I recently took photos of a parade, but when looking at my photos, I realised that I was standing at the same spot almost all the time, so the photos were not really coherent or telling a story. Does anyone have any tips for how to make more interesting, story telling photos showing personal characteristics during parades?
I think it depends on the kind of parade.
For instance, for a few New Years' parades, I've been in Philadelphia and shot the Mummer's Parade. Everyone wears such bright and varied costumes, and walks really close to the edge of the road. Shooting with a wider lens (35mm f/2.0, or 17-55mm f/2.8 for me) still let me get pretty good portrait shots. When people are within five feet of the lens, more telephoto means less keeper shots, or at least, shots that show I was at a parade.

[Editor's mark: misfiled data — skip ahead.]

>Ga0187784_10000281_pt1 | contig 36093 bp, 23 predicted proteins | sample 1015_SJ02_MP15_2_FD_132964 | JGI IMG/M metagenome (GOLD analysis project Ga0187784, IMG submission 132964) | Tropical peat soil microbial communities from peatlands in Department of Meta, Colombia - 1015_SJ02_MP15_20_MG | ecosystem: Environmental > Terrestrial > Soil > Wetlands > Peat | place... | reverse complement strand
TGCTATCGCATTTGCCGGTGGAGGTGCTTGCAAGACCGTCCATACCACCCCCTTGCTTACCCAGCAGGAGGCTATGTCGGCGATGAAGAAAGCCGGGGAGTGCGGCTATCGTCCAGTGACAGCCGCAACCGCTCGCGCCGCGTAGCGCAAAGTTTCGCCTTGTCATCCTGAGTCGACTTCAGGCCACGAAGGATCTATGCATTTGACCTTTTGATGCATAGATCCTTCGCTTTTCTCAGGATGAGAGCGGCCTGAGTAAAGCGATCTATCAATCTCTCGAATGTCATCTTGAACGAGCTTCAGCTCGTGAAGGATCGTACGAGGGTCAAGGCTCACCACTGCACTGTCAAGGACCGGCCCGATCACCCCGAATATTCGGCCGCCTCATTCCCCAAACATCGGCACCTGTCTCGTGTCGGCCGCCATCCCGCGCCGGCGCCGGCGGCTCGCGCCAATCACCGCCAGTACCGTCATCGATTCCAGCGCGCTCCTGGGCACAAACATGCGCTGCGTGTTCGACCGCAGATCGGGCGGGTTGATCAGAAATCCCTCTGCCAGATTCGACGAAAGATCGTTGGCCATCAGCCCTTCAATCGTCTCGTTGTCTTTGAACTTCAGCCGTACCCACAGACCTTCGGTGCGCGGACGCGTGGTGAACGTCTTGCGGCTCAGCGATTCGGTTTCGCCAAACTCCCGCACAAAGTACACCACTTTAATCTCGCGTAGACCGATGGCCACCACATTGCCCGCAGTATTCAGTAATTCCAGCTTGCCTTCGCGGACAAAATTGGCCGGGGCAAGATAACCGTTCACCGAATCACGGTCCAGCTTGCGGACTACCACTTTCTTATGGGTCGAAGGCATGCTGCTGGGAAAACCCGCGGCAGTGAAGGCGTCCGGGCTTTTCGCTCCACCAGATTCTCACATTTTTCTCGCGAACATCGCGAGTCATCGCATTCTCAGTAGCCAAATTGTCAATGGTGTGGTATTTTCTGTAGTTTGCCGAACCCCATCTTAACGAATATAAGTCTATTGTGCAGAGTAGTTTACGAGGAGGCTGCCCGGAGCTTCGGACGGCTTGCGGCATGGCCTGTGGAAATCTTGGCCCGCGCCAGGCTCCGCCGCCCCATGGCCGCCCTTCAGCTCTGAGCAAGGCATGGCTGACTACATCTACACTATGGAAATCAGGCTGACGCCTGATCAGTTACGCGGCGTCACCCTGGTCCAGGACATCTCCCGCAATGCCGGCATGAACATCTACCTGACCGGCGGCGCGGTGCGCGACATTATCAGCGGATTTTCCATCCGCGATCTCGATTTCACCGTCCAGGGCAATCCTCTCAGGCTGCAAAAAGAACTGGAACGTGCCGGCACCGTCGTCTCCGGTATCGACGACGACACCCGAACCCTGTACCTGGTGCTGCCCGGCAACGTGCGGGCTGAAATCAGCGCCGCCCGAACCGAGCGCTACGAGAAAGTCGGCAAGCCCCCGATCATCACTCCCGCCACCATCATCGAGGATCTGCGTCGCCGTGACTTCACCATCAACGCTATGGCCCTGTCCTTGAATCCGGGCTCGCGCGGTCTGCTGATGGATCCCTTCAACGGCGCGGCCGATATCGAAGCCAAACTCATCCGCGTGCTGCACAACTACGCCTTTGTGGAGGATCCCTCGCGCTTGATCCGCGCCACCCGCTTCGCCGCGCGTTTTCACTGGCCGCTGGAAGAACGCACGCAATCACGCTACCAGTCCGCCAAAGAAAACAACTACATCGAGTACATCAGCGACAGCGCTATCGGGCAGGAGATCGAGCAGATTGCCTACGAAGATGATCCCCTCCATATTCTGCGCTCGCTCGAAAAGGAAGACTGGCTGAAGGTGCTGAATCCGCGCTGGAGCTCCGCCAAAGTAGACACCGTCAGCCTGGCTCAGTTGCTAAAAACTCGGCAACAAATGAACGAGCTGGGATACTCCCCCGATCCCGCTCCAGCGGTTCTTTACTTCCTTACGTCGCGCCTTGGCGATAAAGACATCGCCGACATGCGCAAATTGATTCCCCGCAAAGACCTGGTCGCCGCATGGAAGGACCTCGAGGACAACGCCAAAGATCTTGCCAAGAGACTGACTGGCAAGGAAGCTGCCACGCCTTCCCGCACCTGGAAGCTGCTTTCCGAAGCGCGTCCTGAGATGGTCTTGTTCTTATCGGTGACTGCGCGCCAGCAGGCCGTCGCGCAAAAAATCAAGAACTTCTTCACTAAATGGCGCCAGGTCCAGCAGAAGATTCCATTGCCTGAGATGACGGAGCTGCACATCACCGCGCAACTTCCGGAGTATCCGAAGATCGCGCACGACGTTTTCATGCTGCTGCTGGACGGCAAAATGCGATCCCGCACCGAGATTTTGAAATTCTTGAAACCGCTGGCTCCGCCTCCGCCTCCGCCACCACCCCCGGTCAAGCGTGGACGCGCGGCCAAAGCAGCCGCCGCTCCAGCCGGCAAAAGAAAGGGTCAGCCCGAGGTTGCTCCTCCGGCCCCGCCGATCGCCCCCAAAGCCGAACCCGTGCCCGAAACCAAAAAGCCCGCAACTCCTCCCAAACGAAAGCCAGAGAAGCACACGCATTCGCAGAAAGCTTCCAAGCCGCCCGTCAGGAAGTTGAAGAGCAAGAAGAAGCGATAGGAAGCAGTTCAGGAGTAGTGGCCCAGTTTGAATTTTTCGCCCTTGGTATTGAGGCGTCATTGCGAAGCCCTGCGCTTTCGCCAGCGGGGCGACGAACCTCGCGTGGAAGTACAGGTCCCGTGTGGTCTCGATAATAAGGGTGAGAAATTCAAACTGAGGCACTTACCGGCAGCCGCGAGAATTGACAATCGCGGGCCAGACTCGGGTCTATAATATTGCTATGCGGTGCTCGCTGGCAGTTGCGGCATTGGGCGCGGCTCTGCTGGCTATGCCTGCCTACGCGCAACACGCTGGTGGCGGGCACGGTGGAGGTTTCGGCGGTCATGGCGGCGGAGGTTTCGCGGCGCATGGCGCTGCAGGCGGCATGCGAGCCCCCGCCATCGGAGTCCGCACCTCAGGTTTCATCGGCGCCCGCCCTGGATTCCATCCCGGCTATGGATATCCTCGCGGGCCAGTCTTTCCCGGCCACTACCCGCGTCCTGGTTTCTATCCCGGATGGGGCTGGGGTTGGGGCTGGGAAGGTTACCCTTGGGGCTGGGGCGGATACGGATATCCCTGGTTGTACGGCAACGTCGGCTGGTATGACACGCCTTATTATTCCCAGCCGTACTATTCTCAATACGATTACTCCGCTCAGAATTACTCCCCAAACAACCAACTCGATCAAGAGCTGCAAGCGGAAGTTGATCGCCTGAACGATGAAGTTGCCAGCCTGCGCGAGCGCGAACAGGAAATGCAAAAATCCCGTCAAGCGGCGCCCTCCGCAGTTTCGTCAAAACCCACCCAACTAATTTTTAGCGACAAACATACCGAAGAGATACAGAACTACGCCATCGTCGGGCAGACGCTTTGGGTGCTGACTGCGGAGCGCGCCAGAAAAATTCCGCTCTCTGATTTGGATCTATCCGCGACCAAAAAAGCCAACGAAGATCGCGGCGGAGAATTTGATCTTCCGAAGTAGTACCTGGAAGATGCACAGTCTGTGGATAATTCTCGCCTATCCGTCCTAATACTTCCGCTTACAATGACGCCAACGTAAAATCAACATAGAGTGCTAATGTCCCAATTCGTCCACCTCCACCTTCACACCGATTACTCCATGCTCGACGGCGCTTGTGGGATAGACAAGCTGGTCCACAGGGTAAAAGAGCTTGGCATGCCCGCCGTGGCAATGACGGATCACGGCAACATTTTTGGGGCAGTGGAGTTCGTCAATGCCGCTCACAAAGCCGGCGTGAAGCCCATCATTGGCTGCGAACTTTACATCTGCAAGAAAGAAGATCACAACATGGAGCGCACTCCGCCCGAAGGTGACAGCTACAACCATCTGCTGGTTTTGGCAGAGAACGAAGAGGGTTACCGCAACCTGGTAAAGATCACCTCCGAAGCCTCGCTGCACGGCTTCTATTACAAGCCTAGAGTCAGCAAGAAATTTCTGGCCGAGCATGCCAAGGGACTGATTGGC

I'm not sure that staying in the same place prevents you from telling a story. I can't remember the name of the movie, but one that particularly sticks in my mind had a store keeper in it who shot from the same location, every day, at the same time of day, for twenty years. The resulting photos told the story of how the neighborhood changed, of how some people are always on the same schedule (always passing by his store at the same time), of those strange days when everything's completely out of whack. Just because things are passing you and you stand still doesn't mean you can't tell the story of what's passing you.
I think getting close and using a 35mm lens can give you fairly interesting results, the distortion can give the photos more of a personal feel. Choose a few spots you intend to shoot from before the parade that way the background can be composed to your liking.
I really like parade shots that tell the story of a couple of people as opposed to the birds I shots that just show the structure.